In reading about compasses, I also learned that the traditional compass has to be held level to work. I learned that “when the compass is held level, the needle turns until, after a few seconds to allow oscillation to die out, it settles into its equilibrium orientation.”
What a great image. You have to be still to let the compass equilibrate. You have to be mindful to look at the needle to calculate your absolute bearing. And then you have to take that information and apply it to correct your course. And to do so, you have to hold the compass level, which I think is a great metaphor for taking care of yourself – physically, emotionally and spiritually.
There is not a lot in the day to day life of an intern, resident or practicing physician that teaches us the skill of focusing on that still point, on getting our bearings to make sure we don’t veer off course.
It’s not a trivial problem. Veering off course can result in doing something we don’t want to do or, more importantly, becoming someone we don’t want to be. More importantly for those of you just starting on this journey, a small error in navigation at the beginning of a journey results in a very large error when you arrive. That’s why, as you start this journey, it’s so important to know what “true north” is for you.
As you articulate what your “true north” is, I would also urge you to translate it into something that is easy to remember for those times that you are making a decision in a difficult moment. For me, my “true north” as a physician has been distilled into three rules that I try to follow and that I teach my trainees.
Rule 1: Do what’s right for the patient.
Rule 2: Look cool doing it.
Rule 3: Don’t hurt anything that has a name.
Let me expand just a little…
Rule 1 means always do what’s right for the patient. Even if you are tired, even if others disagree, even if you don’t get paid, even if it’s not technically “your” patient – do what’s right. It also means developing an life-long method to deliberately read and study so you know the right thing to do. And it means doing all of this with compassion and integrity.
Rule 2, “Look cool doing it”, means practicing your art until you look cool. If you are surgeon, make sure your movements look like Tai Chi and that you have no wasted motion. If you are a pathologist, learn all the variations on the themes that cells can create. No matter what your specialty, read about each of your patients, prepare for all cases, procedures and conferences deliberately and diligently. “Look cool doing it” also means don’t lose your cool. Be professional, which at its core is just another way of saying kindness and integrity matter.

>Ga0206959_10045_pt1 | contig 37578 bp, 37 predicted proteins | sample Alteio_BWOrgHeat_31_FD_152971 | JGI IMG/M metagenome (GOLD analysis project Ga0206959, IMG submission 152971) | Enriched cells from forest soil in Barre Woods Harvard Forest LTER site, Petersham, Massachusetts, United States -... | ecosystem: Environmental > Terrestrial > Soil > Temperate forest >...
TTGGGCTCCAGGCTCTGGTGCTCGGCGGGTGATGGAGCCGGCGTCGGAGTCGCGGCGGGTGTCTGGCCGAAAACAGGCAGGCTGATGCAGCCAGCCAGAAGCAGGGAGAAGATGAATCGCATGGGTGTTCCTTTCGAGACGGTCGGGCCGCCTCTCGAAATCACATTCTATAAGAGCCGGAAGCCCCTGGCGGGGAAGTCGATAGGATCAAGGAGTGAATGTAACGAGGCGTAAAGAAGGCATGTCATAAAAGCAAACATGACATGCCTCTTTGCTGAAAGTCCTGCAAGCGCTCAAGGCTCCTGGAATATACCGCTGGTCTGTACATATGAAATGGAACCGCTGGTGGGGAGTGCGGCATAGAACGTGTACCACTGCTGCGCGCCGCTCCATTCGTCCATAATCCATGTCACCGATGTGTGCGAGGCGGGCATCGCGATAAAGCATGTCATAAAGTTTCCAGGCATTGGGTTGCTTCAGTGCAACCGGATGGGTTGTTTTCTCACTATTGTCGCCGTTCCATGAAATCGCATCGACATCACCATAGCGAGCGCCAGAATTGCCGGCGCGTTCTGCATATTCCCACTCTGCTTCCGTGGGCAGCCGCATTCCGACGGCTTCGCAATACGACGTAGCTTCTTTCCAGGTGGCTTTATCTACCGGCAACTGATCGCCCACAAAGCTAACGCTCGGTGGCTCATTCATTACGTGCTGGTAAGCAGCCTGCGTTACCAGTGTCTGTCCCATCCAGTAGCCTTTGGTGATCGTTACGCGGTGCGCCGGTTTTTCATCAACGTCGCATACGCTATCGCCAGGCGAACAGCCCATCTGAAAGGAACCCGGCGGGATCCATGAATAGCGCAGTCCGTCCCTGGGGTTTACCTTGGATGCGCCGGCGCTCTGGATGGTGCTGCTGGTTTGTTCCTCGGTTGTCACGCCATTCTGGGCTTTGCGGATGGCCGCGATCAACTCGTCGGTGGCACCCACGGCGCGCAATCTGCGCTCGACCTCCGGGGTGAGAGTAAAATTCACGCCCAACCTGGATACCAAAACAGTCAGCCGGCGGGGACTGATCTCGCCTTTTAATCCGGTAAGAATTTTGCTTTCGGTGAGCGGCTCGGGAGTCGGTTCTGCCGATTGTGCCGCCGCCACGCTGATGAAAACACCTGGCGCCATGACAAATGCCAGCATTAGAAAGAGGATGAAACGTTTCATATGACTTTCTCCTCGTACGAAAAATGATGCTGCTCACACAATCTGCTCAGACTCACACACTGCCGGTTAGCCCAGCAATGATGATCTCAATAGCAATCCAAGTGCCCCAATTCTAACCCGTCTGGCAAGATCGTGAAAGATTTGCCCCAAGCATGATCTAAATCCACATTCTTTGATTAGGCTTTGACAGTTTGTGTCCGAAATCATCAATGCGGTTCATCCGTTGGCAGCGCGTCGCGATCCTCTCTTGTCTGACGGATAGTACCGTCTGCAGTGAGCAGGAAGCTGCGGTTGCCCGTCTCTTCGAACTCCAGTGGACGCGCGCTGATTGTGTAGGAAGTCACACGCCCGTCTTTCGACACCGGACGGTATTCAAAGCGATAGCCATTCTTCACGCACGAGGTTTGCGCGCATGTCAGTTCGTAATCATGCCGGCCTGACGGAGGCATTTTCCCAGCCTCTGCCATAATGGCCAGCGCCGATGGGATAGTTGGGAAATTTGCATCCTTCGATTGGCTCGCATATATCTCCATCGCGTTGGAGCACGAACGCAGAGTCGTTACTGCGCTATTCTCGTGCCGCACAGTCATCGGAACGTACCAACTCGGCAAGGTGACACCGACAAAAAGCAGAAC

Rule 3, “Don’t hurt anything that has a name”, certainly means don’t cut the ureter if you are doing a colectomy, but it means more than that because…
You have a name.
Your significant other has a name.
Your institution, your friends, your family all have names.
You are about to embark on the amazing and challenging journey of residency… I know you have a sense of trepidation and also a sense of incredible excitement. Everyone in this room who has been there remembers and, to be honest, is probably a little jealous. What an amazing time to start a career in medicine.
Congratulations on all you have accomplished so far. I wish you smooth sailing and a compass that is true.
*Because I am using “true north” as a metaphor, the scientists will have to forgive me. There is a difference between “true north”, which is the actual north pole and “magnetic north” which is what a compass shows. Here’s a great link that explains this further: Magnetic North vs Geographic (True) North Pole
Love, love, love your blog…well said! What wonderful advice for medical students about to enter residency. The day to day logistics of practicing medicine (or nursing for that matter) are challenging and rewarding, but can pull you in many different directions trying to meet the requests and demands that occur at any given moment in medicine…often at unexpected times and places. Carefully considering those things that matter most and having a clear idea of what that means personally to each individual, will serve these graduates well in their journey to have a rewarding career in medicine.
A great AOA address.
J Miller Emory AOA Falcuty Inductee 1996